- The interviewee can't succinctly explain skills.
- No connection (personally, to their BG, personality, whatever)
- Informative and short interview (no conversational flow to interview)
- Interviewer rushes through the motions
- No follow up (you'll hear back in x days, we have y amount of people we're interviewing)
- They take their time with feedback. If they want you, they'll let it be known because they don't want to lose you. Good employers will give feedback that denotes a rejection quickly, too, so it's not always a sure thing.
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Old 09-02-2018, 05:01 AM
 
5,685 posts, read 6,011,554 times
Reputation: 4442
Quote:
Originally Posted by Suburban_Guy View Post
I can't really complain about HR and how they handled my application. She was clear and upfront about the time tables, and she was professional and nice enough to personally call me to let me know I wasn't getting the position.

A huge complaint we often hear about is the lack of response to job applications and interviews, how the company never responds back and how unprofessional it is. Well, in my case, she did call back, and that was classy on her part. Trust me, it's never hard to give bad news to applicants, so kudos to her. Plus, she as HR doesn't have any say in whether I get hired or not, her job is to screen resumes and forward them.

I wish I had listened to my gut instinct the week after the interview when she gave me fluff about how I was one of the top candidates and the decision could take two to three weeks. Like I said, that's simply a variation on the "we are looking at other candidates as well" theme, usually the kiss of death for job applications. I even told the guy that referred me, red flags were going off and it didn't sound good, but he tried to reassure me everything was ok.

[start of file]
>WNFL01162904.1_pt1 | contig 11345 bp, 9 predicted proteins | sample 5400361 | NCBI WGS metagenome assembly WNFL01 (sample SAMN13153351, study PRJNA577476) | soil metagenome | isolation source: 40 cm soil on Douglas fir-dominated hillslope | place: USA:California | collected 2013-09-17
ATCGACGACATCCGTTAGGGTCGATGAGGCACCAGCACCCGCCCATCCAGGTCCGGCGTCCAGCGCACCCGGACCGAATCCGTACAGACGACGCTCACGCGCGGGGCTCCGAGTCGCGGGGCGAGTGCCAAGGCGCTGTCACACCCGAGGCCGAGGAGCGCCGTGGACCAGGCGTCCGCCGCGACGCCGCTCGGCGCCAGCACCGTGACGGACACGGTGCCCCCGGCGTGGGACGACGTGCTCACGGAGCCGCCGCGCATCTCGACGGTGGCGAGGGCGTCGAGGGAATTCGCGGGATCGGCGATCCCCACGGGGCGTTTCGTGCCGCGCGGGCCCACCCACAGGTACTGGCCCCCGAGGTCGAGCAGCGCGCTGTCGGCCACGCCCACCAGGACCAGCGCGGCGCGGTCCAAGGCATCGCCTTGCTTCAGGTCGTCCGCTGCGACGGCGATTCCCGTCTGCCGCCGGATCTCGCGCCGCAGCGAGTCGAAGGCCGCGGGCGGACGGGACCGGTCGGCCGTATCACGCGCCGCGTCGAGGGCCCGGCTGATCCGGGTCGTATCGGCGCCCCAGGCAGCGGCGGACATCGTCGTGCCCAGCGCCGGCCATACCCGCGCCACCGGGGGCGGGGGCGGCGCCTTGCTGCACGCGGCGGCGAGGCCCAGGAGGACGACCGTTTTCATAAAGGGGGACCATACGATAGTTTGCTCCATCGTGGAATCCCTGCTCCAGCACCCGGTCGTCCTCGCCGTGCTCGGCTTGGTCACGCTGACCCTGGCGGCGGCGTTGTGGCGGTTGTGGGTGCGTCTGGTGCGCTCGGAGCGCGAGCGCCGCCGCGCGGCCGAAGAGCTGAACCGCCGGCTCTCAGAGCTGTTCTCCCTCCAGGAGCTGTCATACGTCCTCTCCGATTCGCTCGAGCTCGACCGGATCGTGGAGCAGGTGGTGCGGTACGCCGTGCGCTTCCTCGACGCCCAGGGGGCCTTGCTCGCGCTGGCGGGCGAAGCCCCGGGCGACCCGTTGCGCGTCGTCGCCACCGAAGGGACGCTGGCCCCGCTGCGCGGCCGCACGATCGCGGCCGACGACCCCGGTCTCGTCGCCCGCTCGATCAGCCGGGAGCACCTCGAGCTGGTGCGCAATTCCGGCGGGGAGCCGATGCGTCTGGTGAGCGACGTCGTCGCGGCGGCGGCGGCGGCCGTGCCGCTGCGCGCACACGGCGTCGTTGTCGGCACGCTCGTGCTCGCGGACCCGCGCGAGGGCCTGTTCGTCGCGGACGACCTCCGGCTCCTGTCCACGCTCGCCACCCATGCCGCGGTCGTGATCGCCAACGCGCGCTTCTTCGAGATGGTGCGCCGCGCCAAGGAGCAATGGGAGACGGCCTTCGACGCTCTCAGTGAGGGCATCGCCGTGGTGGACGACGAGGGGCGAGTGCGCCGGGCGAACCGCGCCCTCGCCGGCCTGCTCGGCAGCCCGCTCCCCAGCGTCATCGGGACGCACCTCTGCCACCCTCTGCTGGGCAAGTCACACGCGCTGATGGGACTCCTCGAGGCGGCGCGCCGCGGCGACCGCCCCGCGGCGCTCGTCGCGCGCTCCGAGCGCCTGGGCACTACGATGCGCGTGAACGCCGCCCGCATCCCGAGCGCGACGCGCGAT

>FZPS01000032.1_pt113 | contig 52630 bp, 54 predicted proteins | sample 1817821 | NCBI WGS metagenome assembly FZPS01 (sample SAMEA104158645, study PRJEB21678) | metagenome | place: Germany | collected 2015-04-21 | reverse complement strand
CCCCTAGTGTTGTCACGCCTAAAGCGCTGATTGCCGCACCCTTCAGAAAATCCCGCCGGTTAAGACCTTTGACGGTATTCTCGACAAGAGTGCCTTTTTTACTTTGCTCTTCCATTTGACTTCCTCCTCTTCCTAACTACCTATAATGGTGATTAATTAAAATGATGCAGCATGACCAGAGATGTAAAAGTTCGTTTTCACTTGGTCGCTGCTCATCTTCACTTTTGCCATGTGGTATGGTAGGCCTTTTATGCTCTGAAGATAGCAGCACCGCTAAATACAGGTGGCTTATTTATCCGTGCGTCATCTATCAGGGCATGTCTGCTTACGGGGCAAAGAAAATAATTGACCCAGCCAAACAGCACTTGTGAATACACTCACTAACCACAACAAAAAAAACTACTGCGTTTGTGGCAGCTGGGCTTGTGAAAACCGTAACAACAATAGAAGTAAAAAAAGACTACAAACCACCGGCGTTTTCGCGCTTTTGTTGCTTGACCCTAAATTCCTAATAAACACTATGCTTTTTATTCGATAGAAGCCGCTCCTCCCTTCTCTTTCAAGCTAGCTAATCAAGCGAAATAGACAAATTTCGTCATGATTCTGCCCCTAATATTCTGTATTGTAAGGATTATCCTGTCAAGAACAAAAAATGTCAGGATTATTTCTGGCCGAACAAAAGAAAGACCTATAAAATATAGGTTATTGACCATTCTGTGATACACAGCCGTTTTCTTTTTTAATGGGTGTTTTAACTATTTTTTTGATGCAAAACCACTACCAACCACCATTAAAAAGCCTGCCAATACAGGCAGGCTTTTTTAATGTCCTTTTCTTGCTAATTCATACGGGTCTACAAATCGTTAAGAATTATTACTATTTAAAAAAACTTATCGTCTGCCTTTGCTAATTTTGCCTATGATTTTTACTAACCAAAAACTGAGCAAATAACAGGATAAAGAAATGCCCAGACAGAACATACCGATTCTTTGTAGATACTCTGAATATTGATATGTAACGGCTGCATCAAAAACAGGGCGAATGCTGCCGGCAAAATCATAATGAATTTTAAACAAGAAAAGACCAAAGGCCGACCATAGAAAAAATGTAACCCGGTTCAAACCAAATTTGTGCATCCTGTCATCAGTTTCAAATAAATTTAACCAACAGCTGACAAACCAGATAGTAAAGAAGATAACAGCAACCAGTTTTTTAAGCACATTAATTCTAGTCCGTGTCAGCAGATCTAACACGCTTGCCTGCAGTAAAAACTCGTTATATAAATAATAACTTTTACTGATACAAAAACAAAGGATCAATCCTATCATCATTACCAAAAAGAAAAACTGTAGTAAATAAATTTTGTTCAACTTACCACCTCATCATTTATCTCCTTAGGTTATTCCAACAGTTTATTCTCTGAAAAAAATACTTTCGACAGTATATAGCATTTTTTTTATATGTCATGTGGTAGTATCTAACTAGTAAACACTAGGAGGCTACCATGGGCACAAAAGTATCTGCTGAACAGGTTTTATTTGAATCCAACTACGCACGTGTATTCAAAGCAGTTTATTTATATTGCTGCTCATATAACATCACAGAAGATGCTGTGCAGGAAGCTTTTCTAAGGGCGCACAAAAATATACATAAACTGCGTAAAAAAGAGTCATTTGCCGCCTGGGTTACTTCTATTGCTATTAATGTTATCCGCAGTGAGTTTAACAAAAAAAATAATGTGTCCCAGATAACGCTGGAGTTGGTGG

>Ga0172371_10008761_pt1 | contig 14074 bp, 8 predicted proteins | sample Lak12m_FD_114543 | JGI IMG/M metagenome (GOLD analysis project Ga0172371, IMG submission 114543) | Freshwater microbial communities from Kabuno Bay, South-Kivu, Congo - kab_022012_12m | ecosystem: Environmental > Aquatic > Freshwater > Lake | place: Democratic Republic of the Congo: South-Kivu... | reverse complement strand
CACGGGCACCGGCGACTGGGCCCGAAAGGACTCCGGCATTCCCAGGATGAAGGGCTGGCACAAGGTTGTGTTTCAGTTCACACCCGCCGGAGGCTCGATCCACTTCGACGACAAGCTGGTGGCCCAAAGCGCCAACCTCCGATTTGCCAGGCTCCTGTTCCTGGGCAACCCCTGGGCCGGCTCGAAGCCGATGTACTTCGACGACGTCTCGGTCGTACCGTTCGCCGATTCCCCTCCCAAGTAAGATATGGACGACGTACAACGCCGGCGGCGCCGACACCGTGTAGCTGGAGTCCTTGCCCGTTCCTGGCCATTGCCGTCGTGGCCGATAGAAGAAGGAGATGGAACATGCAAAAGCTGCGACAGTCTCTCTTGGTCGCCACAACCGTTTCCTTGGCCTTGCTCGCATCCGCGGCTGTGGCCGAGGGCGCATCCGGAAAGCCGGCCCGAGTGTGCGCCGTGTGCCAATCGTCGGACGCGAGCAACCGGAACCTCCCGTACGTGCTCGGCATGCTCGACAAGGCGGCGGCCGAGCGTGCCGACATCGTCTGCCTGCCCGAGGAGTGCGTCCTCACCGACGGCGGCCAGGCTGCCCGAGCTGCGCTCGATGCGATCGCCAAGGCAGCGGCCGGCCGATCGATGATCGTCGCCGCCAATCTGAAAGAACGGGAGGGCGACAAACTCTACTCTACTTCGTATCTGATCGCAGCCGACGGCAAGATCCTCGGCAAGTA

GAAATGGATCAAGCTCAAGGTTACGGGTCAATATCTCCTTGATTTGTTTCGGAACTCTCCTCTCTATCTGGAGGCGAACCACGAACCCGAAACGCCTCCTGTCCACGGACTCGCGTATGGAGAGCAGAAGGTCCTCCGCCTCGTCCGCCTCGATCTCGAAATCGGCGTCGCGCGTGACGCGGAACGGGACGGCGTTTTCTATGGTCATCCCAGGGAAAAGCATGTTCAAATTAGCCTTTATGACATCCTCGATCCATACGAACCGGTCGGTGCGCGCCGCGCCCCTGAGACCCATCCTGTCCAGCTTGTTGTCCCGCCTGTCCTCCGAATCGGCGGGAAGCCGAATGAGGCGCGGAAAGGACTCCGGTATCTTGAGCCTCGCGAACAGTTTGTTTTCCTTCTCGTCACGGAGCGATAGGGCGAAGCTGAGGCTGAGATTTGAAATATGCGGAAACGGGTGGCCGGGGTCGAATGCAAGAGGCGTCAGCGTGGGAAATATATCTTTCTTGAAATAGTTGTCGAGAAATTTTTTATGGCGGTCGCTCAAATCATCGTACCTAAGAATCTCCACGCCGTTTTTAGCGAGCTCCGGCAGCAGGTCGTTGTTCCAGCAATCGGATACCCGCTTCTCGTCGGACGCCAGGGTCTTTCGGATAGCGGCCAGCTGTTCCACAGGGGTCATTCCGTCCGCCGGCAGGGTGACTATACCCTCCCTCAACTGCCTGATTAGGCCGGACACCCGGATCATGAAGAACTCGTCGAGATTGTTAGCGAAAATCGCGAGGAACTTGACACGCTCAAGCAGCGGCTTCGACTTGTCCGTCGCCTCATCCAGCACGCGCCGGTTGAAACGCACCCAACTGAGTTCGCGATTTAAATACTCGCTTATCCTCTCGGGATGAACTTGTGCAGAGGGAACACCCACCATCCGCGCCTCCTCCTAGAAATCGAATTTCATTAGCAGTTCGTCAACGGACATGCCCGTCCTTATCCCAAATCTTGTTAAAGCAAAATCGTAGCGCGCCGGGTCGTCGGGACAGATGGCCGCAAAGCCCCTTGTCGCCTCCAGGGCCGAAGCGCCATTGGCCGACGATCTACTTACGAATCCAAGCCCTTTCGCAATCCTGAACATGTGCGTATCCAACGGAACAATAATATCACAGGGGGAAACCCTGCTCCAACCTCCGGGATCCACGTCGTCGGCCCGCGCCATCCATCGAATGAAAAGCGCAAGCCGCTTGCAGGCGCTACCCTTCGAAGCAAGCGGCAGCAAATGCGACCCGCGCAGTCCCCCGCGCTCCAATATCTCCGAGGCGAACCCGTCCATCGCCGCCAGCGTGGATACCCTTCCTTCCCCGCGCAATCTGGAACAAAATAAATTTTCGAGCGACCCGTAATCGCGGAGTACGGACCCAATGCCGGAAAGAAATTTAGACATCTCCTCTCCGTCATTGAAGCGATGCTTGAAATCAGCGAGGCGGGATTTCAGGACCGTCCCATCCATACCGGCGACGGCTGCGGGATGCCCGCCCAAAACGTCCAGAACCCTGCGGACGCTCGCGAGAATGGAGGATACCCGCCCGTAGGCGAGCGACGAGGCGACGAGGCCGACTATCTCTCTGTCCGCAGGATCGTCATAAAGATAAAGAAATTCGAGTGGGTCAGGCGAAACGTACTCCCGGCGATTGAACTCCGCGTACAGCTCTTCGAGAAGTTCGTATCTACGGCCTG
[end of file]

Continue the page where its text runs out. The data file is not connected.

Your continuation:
Anyways, thanks, but I am fortunate that I still have a job. My manager reaffirmed my value to the organization, and she knew that I was applying to another position.
I would have been pissed if I got a call telling me I did not get the job. I always follow up and I get the e-mail. Lol!
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Old 09-02-2018, 06:40 AM
 
1,736 posts, read 454,550 times
Reputation: 3089
Quote:
Originally Posted by MongooseHugger View Post
Are there any telltale signs that they already aren't going to go with you in the interview and are just carrying it out as a formality?
Never really experienced that, but if I'm not thrilled about the situation presented in the interview, I thank them for their time and end it.